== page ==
A Decade After Its Inception, The G20 Engine is at Risk of Stalling

After ten years of G20 meetings, development on crucial points on the agenda was stagnant. This concerns particularly three policy areas that Germany had made a priority during its G20 presidency last year. According to a summary of the German government, its first three priorities on the G20 agenda included sustaining the open global trade system, working on climate policy together, and improving Africa’s integration into the global economy. As concerns finding common answers to current political crises, the outcome of the G20 summit was also meager. For example, it was apparently impossible for the leaders of the world’s economically most powerful countries to find a solution to stop Russia from threatening Ukraine and interfering in its domestic politics.

Regarding the goal of Africa’s integration into the world economy, the G20 leaders are further away from it than a year and a half ago when they met in Hamburg. To begin with, the continent’s interests remain crucially underrepresented in the G20 format, given that South Africa is the only country sitting at the table. While Argentina’s G20 presidency did little to follow-up on last year’s launch of the “Compact with Africa,” an investment program that asked all of the G20 countries to sign investment facilitation agreements with individual African partner countries, the hope now is that Japan’s government will pick up the task during its G20 presidency in 2019.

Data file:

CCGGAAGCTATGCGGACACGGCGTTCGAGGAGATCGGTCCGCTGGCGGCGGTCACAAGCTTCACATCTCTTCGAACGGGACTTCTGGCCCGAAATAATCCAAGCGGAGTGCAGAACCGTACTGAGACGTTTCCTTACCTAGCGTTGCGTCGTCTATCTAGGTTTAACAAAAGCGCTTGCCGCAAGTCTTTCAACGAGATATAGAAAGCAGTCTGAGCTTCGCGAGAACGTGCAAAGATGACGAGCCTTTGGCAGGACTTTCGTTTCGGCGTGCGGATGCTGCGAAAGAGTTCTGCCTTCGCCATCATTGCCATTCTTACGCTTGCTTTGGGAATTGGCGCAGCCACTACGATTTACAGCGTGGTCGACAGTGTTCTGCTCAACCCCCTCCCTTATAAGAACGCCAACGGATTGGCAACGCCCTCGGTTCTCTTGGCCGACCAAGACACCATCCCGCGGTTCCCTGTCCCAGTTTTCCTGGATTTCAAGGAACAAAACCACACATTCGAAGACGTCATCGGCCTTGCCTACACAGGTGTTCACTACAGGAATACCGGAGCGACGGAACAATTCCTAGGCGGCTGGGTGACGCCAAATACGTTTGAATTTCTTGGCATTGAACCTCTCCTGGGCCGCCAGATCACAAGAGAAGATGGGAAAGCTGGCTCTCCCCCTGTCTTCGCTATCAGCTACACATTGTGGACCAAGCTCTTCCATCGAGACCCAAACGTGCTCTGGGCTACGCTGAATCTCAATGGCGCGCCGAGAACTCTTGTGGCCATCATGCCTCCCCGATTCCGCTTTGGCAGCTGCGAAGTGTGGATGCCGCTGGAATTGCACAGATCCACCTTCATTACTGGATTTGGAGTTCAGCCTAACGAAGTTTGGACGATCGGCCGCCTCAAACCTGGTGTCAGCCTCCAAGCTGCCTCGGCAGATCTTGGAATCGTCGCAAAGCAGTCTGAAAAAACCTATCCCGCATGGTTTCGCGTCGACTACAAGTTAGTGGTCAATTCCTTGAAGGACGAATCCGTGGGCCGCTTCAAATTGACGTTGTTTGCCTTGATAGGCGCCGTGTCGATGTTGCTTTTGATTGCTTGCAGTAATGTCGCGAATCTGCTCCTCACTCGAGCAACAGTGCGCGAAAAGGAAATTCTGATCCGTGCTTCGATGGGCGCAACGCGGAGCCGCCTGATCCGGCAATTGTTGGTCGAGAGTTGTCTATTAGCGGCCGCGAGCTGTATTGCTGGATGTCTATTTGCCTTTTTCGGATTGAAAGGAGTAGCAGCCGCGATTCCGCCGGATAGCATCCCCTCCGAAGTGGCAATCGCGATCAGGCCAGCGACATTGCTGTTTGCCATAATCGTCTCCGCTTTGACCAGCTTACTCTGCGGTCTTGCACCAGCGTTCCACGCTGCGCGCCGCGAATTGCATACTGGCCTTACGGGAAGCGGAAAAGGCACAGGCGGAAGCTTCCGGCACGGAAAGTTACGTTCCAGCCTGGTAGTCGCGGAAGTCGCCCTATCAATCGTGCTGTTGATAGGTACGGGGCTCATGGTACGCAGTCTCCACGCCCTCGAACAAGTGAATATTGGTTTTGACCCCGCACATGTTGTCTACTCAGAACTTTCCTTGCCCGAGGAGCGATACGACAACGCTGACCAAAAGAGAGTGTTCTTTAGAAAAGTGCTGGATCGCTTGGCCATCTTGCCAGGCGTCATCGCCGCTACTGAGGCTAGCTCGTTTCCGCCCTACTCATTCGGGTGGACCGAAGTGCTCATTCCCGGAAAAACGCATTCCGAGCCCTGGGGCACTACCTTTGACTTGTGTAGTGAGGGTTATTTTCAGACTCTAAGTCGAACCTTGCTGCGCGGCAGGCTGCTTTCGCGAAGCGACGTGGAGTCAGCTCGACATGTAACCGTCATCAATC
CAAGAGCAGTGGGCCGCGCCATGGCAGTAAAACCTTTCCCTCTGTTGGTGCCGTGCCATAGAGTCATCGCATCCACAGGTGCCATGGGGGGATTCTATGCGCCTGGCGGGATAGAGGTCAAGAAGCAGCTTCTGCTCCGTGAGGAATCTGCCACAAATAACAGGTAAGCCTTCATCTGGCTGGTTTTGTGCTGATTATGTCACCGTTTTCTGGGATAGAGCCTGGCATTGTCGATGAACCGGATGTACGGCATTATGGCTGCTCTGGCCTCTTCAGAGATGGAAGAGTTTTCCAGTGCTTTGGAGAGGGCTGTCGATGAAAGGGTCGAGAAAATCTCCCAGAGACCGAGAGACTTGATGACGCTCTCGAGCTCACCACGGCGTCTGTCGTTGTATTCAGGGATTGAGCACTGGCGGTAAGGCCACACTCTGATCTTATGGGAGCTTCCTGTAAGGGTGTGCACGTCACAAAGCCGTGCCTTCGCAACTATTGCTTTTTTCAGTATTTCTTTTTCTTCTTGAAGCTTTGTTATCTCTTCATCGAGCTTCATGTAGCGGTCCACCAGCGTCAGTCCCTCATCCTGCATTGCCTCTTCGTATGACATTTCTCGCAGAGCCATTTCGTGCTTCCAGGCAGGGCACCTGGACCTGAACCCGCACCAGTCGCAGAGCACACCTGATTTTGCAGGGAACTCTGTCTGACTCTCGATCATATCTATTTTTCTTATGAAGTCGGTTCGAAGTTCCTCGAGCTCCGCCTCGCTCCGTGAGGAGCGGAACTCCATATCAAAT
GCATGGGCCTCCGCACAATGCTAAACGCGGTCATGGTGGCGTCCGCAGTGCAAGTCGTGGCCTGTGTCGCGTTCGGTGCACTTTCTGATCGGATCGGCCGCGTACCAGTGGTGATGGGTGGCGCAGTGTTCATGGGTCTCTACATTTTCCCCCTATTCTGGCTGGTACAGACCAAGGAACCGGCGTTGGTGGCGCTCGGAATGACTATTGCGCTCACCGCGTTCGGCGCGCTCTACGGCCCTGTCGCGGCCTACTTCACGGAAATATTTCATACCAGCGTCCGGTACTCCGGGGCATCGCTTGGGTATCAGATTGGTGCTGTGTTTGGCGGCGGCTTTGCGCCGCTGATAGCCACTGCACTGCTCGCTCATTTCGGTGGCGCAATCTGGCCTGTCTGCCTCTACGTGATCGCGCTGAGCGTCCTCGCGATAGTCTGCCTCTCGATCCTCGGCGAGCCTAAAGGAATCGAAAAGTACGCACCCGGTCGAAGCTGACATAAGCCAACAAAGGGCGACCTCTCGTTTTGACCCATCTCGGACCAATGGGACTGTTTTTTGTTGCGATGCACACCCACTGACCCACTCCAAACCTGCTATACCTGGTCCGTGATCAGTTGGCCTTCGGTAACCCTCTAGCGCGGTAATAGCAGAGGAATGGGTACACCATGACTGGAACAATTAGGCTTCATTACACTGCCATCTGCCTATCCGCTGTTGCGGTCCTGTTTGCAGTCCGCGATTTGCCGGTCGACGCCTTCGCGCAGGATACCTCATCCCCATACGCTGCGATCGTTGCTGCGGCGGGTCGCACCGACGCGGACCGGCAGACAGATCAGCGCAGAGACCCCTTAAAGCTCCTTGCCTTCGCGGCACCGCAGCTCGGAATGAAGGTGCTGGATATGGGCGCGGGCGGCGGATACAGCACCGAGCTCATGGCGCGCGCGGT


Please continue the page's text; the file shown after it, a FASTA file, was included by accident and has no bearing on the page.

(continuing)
Concerning climate policy, while governments of all countries except the United States declared their willingness to keep the Paris Agreement alive, global initiatives to reach the targets have stalled. It is worth noting that leaders of the other nineteen countries also committed to the full implementation of the climate agreement. However, the final text remains opaque on how to reach important benchmarks and what mechanism or actor is going to make sure that member states fulfill their promises. This being said, stagnation may even be seen as positive, given that in recent months two further G20 countries have sent at least mixed signals, suggesting that they are close to exiting the agreement.